We’re experiencing a true Midwest winter, and that's showing up in the increased number of hospital visits.

Doctors said emergency room visits are up from this time last year, and they see more and more people coming in every day with a weather-related injury.

From frozen fingers to falling on the ice, the worries of winter are keeping ER doctors very busy. 

Piling on the clothing and using hand warmers is smart, but only for so long.

Doctors we spoke with said if you must brave this bitter cold, it's smart to stay aware of your surroundings.

“It’s just a mutli-factoral problem related to the weather," said Dr. Steven Spilger, the director of the Memorial Hospital emergency room.

From slipping and sliding car crashes to hypothermia, emergency rooms are packed with winter-related injuries.

“This year seems a little worse for some reason because of a long stretch of cold and snow," Spilger said.

This doctor has seen it all.

“We had a fellow who had been drinking a bit too much and was frozen to the sidewalk," Spilger said.

Stuck to the sidewalk because he was too drunk to realize just how cold it is outside.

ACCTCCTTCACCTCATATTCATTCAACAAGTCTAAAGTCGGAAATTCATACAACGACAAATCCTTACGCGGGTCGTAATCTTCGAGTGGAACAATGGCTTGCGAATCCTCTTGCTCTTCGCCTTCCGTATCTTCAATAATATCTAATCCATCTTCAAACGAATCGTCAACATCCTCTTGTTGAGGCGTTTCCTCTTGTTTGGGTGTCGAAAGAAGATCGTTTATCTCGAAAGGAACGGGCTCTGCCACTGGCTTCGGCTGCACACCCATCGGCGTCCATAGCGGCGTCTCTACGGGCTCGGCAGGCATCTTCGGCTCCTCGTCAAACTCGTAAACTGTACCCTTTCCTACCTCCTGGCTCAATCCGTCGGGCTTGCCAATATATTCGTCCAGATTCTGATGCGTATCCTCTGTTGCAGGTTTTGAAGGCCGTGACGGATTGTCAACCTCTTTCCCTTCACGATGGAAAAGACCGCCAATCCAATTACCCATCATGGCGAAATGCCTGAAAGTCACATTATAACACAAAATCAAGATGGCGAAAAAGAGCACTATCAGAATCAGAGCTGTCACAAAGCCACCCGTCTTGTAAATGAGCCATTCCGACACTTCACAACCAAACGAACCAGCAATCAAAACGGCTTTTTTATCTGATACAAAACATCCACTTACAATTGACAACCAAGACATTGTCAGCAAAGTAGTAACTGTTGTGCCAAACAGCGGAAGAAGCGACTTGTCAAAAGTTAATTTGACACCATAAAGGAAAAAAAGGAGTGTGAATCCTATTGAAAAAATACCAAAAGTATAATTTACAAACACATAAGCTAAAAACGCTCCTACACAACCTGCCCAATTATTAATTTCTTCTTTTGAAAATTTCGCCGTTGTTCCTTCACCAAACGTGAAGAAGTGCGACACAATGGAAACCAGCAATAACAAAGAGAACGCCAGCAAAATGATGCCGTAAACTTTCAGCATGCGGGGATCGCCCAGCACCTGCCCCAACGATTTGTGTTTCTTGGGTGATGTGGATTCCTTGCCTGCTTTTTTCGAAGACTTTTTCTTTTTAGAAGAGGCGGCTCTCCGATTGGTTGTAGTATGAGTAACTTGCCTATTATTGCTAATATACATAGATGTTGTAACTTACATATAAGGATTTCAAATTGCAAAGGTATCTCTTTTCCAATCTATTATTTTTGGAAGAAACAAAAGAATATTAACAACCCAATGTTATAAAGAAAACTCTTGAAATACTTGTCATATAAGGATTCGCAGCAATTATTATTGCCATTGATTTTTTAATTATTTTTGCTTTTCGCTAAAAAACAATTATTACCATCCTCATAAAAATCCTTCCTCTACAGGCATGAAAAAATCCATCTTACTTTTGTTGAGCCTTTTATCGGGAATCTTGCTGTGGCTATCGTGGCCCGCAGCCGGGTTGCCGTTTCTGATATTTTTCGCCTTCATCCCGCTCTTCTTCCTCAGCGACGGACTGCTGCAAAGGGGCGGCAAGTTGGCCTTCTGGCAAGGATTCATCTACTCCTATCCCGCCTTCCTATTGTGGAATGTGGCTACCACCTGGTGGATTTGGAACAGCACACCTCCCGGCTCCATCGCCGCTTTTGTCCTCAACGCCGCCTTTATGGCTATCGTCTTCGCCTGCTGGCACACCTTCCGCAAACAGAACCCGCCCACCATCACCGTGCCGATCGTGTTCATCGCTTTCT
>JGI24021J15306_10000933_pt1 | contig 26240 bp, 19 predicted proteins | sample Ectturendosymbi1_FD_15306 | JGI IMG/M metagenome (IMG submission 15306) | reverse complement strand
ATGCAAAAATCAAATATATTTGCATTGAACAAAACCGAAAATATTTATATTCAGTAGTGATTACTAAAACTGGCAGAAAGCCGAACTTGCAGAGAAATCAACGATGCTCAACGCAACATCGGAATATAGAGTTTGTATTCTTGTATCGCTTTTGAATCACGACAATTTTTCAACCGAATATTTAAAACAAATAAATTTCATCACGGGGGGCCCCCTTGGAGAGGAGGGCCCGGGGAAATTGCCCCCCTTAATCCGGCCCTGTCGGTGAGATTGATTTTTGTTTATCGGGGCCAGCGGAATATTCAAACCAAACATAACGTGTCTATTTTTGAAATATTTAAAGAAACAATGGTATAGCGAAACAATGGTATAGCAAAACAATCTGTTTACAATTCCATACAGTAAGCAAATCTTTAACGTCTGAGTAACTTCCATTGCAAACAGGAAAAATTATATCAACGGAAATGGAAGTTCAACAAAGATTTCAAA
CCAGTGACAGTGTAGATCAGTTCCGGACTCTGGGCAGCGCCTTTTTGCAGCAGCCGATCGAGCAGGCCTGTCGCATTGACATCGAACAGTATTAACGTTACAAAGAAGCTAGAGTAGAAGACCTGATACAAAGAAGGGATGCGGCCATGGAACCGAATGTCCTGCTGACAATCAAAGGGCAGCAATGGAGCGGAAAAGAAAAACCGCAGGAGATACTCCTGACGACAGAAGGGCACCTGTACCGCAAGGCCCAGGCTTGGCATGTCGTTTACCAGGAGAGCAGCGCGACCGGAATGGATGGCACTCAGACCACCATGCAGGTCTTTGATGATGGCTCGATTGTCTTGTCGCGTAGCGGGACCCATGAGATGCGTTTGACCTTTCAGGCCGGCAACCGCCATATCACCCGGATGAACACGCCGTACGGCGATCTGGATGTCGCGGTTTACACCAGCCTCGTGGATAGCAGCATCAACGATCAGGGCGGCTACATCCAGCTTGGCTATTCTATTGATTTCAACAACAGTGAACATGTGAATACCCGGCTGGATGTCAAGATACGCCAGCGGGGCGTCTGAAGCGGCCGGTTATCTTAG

Doctors say taking this cold weather seriously is the first step to keeping yourself out of the ER.

“You have the obstruction of mobility due to the piling up snow, slippery ice surfaces, people falling and hurting themselves and then being out in the cold after they hurt themselves," Spilger said.

Suffering frostbite is one of the most common problems coming through the doors at the Memorial ER.

Preventing this problem depends on body type.

“It varies person to person,” Spilger said.  “It depends on their baseline vascular status."

To put it simply, it depends on how your blood flows.

Longtime smokers, diabetics and heart patients are more prone to frostbite because their blood flows slower to fingers and toes

“If it’s a minor frostbite, you keep it warm, warm it up," Spilger said.

But if it's severe, you know it’s time for a visit to the ER.

“You’ll have discoloration of the tissue, it will respond like a burn, sometimes you get a bull-eye, a clear vesicle that will bubble up," Spilger said.

One common mistake people make is forgetting to drink water in this weather.

Dr. Spilger said our bodies are constantly breathing out warm air, so it's very important to keep drinking water to rehydrate, even in the cold.